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The Weasel

The idea for the Weasel came from the British Inventor Geoffrey Pyke, a man famed for his unorthodox methods. His most famous invention was Pykrete, a material that would’ve been used for the Habbakuk iceberg aircraft carrier. Pyke had long planned for Commando assaults on German power plants and industrial areas in Norway and also planned actions to interrupt the Nazi atomic weapons program in Operation Plough. Operation Plough is very much the origin of the Weasel. Pike called for a small, lightweight and fast vehicle, able to transport small teams of men across deep snow to take them deep into enemy territory.

The United States used the vehicle extensively during World War Two.  It was used in Italy, the Western Front, and even in the Pacific. It saw action during the Normandy landings, St. Lo, and the Battle of the Bulge.  It proved its usefulness at the engagements on the Ruhr and Rhine, where it was able to cross the thick, sticky river mud.  In the Pacific, it was used by the United States Marine Corps (USMC) at Iwo Jima and Okinawa, where it proved capable of crossing loose sand, and the harsh tropical island terrain where the Marine Corps’ jeeps wouldn’t dare venture.

Weasel

The use of the M29 Weasel as a universal vehicle soon became clear to the Americans. They used it regularly as a light troop carrier and cargo hauler, and also as a mobile command center, ambulance, and to lay telegraph wires. One of its major attributes was its ability to cross minefields, as its low-ground pressure was often not enough to trigger the anti-tank mines. The ground pressure was still more than enough to trigger anti personnel mines which could easily split a rubber track.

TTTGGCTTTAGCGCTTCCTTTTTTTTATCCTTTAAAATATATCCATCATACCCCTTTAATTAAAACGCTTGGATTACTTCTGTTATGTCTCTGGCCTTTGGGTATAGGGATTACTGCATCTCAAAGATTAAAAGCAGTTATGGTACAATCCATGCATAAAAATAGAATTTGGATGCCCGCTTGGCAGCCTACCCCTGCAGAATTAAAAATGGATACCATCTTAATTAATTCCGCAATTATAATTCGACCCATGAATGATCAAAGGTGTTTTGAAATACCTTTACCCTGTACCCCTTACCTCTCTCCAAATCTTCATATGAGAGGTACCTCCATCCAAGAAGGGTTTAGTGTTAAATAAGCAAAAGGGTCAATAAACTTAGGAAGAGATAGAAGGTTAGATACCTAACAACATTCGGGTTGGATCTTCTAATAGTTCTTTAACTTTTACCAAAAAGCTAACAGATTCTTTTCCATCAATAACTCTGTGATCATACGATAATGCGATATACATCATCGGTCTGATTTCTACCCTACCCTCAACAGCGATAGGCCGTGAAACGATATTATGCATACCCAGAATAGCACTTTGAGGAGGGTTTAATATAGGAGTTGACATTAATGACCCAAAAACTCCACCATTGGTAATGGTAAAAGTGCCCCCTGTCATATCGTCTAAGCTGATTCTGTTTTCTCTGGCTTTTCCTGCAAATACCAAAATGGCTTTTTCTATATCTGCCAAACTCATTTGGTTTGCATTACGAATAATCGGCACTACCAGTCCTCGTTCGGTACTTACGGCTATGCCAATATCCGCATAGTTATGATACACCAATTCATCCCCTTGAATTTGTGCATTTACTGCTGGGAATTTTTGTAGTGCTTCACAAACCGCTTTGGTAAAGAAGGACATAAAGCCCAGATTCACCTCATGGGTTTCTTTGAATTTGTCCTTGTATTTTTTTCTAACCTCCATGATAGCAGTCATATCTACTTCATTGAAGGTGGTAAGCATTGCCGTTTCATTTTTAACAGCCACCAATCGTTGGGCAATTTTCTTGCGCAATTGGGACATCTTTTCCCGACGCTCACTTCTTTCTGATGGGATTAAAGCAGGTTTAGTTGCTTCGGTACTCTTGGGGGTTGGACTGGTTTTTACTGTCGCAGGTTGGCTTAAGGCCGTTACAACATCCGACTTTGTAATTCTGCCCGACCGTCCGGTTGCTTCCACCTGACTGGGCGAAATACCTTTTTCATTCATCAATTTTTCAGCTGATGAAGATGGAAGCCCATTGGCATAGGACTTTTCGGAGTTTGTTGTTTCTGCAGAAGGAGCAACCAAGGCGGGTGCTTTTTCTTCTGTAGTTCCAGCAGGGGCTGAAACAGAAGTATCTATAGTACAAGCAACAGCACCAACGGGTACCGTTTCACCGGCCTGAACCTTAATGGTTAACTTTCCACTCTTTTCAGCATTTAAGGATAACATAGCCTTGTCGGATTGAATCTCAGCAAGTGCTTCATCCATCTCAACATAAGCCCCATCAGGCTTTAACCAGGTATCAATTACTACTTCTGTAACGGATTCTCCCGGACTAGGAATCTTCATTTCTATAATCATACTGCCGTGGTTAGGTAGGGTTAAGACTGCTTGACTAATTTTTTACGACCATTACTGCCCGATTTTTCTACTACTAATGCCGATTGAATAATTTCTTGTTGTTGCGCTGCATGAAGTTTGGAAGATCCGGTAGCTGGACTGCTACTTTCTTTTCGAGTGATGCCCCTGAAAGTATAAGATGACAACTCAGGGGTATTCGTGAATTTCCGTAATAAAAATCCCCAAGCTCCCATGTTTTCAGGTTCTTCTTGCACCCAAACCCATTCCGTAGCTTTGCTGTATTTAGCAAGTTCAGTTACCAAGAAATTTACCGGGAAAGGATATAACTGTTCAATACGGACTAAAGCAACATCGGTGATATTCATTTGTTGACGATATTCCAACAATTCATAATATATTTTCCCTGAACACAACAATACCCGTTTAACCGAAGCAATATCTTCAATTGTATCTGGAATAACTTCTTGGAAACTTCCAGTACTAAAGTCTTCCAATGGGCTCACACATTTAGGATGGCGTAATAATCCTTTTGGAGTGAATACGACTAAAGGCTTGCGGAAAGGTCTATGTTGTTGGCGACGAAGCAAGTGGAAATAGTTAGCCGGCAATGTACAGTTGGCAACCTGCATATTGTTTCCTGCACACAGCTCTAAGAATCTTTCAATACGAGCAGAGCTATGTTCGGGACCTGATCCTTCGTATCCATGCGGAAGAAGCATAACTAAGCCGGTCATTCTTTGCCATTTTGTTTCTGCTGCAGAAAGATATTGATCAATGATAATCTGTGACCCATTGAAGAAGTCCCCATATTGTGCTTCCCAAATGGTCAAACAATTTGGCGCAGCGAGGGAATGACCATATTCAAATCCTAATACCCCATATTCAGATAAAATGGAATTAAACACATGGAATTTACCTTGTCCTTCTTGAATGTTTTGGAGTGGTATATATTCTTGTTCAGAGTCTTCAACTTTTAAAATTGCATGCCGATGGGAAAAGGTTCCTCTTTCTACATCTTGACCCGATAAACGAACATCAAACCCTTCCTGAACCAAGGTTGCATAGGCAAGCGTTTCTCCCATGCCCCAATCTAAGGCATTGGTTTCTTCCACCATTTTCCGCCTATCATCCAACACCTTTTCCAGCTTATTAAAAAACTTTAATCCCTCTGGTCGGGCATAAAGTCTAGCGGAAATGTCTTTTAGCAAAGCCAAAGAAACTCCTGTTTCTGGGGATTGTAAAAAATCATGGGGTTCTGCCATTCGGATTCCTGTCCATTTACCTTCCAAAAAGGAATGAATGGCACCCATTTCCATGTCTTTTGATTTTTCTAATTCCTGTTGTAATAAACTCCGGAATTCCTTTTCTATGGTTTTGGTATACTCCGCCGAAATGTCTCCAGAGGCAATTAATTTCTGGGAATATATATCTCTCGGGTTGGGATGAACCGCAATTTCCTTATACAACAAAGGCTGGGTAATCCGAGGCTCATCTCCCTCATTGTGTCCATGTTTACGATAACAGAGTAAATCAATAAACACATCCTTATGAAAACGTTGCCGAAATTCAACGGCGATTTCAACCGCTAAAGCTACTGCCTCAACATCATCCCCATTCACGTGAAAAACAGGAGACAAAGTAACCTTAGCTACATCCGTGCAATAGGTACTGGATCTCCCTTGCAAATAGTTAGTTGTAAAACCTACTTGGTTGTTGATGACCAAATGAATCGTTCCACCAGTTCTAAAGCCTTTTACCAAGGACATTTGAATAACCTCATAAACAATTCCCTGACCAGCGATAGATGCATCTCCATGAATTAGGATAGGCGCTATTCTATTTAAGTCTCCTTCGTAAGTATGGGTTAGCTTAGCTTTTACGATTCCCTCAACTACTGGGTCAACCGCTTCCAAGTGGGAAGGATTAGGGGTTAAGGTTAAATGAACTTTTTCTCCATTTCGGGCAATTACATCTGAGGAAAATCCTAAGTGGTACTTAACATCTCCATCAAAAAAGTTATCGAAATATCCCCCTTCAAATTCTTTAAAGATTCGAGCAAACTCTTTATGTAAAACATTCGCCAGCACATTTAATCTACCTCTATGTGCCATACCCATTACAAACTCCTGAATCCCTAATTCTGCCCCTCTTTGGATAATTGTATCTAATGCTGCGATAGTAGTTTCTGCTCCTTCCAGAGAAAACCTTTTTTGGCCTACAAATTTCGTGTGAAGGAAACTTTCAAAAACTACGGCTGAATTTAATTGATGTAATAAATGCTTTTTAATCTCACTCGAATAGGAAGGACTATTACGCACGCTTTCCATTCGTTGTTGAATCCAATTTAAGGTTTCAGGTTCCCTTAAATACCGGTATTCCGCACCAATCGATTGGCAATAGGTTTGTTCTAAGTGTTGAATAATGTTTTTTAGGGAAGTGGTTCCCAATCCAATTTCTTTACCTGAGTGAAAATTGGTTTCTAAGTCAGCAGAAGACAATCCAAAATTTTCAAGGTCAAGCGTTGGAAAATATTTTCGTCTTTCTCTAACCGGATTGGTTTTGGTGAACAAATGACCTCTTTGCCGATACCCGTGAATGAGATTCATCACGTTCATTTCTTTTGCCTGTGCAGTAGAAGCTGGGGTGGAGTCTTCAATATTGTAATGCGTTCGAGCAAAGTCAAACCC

Weasel

The M29 was operated by one driver and could carry three passengers. The driver was positioned in the front left with the engine compartment to his right and a row of three seats in the rear for the passengers. Though officially an unarmed vehicle, Browning M1919 .30 cal or .50 cal M2HB Machine Guns were often mounted for some form of offensive/defensive capability.

Weasel

The M29C was the main variant of the Weasel. The M29 was already partly amphibious, able to traverse shallow and calm waters such as rivers and streams, but could not operate in rough, sea like waters. The M29C amended this issue, with the addition of buoyancy aids in the rear of the hull as well as two rudders. Removable pontoons were also added to the front and rear and changes were made to the treads of the track links to allow it to propel itself in water, although it was very slow. This still didn’t make the M29 capable of seaborne amphibious landings, but allowed to be more stable in deeper or slightly inland waters.including Sweden, France and Norway. Many Weasels served in scientific Arctic explorations.

Click on images to enlarge.

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Military Humor – 

 

 

 

 

 

 

 

 

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Farewell Salutes – 

Elton Allen – Lubbock, TX; US Army, Vietnam, (Ret. 30 y.)

Carl Baumgaertner – St. Paul, MN; US Army, WWII, ETO, Bronze Star, Silver Star

Edward Demyanovich – Bethlehem, PA; US Army Air Corps, WWII, ETO, 82nd Airborne Division

Warren Johnson – Glass Lake, NY; US Army, Korea, 101st Airborne Division

Nick Krysko – Toronto, CAN; RC Armed Forces, WWII

Norbert Mersman – Mesa, AZ; US Army, WWII & Korea

Melvin Smith – Sebring, FL; US Army, Korea, Co. E/187th RCT

Anna Snyder – Biloxi, MS; US Army Air Corps WAF, WWII

Estelle Valentine – San Diego, CA; Civilian, Goodyear, WWII / OSS, ETO

John Williamson – Anderson, IN; US Air Force, WWII, Korea & Vietnam, MSgt (Ret. 24 y.), flight engineer

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